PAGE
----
Notlin native and threads

I’ve been experimenting with Kotlin native and multithreading. I’m working on a pretty low level, directly calling pthread_create and other low-level primitives.

I have noted that Kotlin native really doesn’t like me to access datastructures from new threads unless they have been frozen.

Is there a technical reason for this? I have some pretty low-level code where I want to use regular locks and shared datastructures, but there seems to be no simple way to achieve this.

I’m well aware of the arguments against shared datastructures and in favour of immutable shared data. For the most part I agree with them, but sometimes the best solution is to use traditional locks, and my question is how to achieve this in Kotlin native. And if it isn’t possible, I’d like to know the reasons for it. I’m wondering if it has something to do with how the garbage collector works?

Hi there,

Kotlin Native does not allow such programming practices for safety and ease of garbage collecting purposes. Take a look at the introduction in the documentation. Basically you won’t be using pthread and will instead rely on Worker and any value that is shared should be either immutable or detached/reattached in the correct thread.

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Thank you. I have read the documentation and understand it. I wanted to to know if this was merely a style issue, or whether there are actual technical reasons to prevent it. The documentation says the following:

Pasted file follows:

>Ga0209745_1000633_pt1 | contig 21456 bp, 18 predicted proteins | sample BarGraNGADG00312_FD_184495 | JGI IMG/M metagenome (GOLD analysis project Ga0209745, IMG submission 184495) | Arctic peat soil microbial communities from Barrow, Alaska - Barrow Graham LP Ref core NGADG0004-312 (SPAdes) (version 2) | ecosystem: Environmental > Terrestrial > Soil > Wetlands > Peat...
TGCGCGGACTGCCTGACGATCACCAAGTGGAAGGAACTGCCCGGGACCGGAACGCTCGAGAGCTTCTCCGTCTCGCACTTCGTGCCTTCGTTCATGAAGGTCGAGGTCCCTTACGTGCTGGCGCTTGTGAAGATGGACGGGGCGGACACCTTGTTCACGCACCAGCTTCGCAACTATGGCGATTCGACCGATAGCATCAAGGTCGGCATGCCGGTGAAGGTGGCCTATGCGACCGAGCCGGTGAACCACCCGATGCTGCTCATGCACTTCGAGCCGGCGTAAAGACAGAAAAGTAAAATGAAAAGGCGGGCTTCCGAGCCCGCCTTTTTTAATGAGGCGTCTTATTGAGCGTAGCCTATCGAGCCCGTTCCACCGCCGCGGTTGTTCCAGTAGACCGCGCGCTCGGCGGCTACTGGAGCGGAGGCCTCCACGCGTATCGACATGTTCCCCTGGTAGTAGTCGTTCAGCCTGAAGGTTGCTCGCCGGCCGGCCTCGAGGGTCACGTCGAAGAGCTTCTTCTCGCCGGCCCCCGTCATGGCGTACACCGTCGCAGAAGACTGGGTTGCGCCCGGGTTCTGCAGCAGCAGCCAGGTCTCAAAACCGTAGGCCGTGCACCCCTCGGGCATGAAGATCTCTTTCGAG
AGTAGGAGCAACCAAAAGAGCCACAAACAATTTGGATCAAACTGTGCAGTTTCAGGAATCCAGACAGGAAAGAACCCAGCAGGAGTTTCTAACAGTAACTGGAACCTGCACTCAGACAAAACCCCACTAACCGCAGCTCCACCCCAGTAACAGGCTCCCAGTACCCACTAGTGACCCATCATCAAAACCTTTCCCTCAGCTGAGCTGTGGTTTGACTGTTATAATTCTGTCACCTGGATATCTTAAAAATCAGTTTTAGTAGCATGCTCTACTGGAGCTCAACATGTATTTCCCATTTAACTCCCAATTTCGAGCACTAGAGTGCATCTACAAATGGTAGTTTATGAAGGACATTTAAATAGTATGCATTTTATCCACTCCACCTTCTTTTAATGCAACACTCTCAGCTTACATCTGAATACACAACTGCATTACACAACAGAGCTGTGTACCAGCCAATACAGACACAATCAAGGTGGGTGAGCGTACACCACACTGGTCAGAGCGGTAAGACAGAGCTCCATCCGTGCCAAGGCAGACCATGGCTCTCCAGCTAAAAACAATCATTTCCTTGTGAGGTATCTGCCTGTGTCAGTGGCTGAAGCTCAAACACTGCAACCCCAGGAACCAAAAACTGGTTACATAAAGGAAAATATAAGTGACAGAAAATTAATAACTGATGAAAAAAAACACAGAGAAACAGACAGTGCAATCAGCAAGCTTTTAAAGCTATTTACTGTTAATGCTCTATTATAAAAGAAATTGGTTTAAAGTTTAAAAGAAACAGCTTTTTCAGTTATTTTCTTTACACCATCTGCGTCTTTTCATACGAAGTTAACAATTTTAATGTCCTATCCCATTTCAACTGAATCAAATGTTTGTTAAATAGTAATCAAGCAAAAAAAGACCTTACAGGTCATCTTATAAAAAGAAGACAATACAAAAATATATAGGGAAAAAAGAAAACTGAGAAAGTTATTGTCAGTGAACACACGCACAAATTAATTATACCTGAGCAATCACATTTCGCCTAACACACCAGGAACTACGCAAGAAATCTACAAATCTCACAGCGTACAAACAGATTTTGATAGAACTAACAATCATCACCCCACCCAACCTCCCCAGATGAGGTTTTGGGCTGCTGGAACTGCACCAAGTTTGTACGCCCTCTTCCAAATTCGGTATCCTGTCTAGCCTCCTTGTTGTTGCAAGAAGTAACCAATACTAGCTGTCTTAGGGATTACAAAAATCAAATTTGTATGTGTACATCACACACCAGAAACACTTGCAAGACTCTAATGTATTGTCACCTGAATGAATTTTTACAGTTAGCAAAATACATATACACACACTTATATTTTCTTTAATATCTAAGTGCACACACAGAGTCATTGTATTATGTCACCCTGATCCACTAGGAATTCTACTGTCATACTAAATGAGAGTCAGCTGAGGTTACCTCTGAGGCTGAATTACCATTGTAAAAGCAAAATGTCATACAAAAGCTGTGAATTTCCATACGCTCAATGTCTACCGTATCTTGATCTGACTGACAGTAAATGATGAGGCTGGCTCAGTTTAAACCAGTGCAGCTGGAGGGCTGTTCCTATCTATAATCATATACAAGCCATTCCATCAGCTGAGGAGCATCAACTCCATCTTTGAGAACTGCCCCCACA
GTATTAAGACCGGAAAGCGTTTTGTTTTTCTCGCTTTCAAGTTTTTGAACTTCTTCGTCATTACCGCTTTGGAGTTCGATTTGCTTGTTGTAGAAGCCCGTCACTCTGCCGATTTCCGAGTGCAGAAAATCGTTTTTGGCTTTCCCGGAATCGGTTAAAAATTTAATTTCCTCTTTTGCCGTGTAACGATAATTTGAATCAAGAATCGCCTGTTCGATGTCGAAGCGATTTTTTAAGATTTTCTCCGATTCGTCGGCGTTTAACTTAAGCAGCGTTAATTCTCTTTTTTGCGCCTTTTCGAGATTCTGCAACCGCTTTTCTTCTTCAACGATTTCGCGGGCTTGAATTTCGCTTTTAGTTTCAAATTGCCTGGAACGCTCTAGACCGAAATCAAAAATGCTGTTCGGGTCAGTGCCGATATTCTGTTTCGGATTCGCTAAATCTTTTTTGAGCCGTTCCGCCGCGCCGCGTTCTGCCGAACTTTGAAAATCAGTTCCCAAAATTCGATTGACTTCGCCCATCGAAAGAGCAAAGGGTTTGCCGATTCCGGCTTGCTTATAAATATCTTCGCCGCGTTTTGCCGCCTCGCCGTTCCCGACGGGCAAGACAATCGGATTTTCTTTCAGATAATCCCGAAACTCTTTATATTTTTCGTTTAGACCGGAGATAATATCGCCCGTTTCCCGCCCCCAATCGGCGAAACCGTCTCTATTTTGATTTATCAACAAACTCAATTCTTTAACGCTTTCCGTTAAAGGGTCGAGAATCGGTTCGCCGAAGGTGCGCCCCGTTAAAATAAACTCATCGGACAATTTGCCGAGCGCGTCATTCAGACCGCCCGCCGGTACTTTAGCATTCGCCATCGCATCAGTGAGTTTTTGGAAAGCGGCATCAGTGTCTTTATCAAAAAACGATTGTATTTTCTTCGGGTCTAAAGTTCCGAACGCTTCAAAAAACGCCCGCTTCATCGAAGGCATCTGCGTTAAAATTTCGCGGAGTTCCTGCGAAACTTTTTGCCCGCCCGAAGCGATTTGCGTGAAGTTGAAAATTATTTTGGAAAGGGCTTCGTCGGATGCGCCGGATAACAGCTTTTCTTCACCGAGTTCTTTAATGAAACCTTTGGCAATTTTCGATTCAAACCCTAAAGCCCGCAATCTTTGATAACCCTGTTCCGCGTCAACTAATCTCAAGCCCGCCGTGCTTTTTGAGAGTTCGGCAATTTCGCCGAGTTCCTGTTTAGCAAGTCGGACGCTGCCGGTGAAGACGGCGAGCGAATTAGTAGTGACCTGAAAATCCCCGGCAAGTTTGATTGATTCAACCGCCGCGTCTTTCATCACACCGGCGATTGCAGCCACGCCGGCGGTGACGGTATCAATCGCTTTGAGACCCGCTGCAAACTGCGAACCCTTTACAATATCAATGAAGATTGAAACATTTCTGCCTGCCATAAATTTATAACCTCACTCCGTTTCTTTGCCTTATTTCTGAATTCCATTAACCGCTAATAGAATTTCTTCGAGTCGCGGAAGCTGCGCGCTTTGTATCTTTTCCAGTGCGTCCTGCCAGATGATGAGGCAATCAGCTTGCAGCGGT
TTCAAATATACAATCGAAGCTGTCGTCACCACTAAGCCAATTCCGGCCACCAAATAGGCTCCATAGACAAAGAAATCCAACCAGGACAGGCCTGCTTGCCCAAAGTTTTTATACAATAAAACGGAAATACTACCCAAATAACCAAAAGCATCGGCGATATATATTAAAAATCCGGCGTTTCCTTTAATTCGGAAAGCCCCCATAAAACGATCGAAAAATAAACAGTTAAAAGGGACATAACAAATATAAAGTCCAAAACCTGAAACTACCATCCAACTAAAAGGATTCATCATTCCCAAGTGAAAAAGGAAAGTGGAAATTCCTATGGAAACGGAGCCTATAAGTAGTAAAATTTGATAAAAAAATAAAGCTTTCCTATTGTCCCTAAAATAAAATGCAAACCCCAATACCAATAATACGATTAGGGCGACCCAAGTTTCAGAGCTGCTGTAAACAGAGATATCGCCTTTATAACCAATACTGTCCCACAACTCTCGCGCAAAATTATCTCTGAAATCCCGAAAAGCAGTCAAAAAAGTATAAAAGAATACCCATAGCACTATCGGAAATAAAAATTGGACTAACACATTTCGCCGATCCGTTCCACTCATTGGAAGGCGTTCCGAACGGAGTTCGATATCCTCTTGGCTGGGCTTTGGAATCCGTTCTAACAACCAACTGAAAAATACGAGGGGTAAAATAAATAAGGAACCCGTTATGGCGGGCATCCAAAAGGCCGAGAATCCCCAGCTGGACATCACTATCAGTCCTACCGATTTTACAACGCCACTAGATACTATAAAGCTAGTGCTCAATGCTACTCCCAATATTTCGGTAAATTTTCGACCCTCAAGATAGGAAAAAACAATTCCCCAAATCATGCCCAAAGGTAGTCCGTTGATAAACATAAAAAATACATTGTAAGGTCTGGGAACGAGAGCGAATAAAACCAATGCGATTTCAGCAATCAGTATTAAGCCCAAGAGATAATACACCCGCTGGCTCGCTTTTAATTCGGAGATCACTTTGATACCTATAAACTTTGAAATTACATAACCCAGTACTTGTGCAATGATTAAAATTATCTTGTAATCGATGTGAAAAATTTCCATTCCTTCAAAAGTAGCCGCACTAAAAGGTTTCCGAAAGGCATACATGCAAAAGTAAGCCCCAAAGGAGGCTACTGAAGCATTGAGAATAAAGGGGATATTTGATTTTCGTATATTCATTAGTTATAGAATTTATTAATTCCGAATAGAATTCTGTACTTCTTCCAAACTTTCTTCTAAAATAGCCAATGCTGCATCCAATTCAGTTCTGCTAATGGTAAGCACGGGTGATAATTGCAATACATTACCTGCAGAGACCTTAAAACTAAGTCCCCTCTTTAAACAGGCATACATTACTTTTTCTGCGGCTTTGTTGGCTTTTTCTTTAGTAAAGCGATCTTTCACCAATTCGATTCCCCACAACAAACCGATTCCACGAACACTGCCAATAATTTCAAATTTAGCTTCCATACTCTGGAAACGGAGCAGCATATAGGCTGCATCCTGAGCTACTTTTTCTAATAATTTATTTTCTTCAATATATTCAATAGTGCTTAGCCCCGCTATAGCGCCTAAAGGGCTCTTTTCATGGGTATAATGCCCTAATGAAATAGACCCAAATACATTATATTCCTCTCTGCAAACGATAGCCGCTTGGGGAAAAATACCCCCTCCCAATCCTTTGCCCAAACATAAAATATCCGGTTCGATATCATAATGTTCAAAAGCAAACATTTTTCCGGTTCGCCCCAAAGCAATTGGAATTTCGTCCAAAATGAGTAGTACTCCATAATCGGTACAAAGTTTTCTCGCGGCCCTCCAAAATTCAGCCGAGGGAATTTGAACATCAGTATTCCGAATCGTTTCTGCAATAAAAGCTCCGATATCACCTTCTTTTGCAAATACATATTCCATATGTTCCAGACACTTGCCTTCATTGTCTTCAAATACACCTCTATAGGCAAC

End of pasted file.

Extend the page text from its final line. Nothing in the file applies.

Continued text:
Kotlin/Native runtime doesn’t encourage a classical thread-oriented concurrency model with mutually exclusive code blocks and conditional variables, as this model is known to be error-prone and unreliable.

The wording suggested to me that it’s recommended against because of style, not because it’s technically problematic. However, I do see some things that suggest that the runtime makes certain assumptions with regards to the mutability of shared objects. This makes be believe that perhaps the garbage collector requires it.

I was looking for the technical reasons as to why it it’s not allowed.

Oh sorry I misunderstood.

Well i guess you technically could use low level primitives, if you freeze everything. I don’t know if the detach/attach technique would work with anything other than workers though. As for why shared mutable values are not working, my guess is that it is because K/N tries to do automatic memory management without the use of a fully fledged GC like Java does.

GCs in concurrent context are very hard to get right (Java has been trying for god knows how many years and has gotten decent result only recently), K/N uses reference counting, which is the easiest of all, though not the most performant, or the most reliable in concurrent context.

This coupled with the fact that shared mutable values are considered bad practice (because they are hard to get right) pushed the decision to make K/N very restrictive regarding how you share your values.

Bottom-line is, you can try to share values and circumvent the K/N runtime, but I don’t know how stable it will be, if it is possible at all. Your best chance would be to manage your memory manually, like in C so K/N reference counter leaves you alone, but I don’t think it is the right thing to do.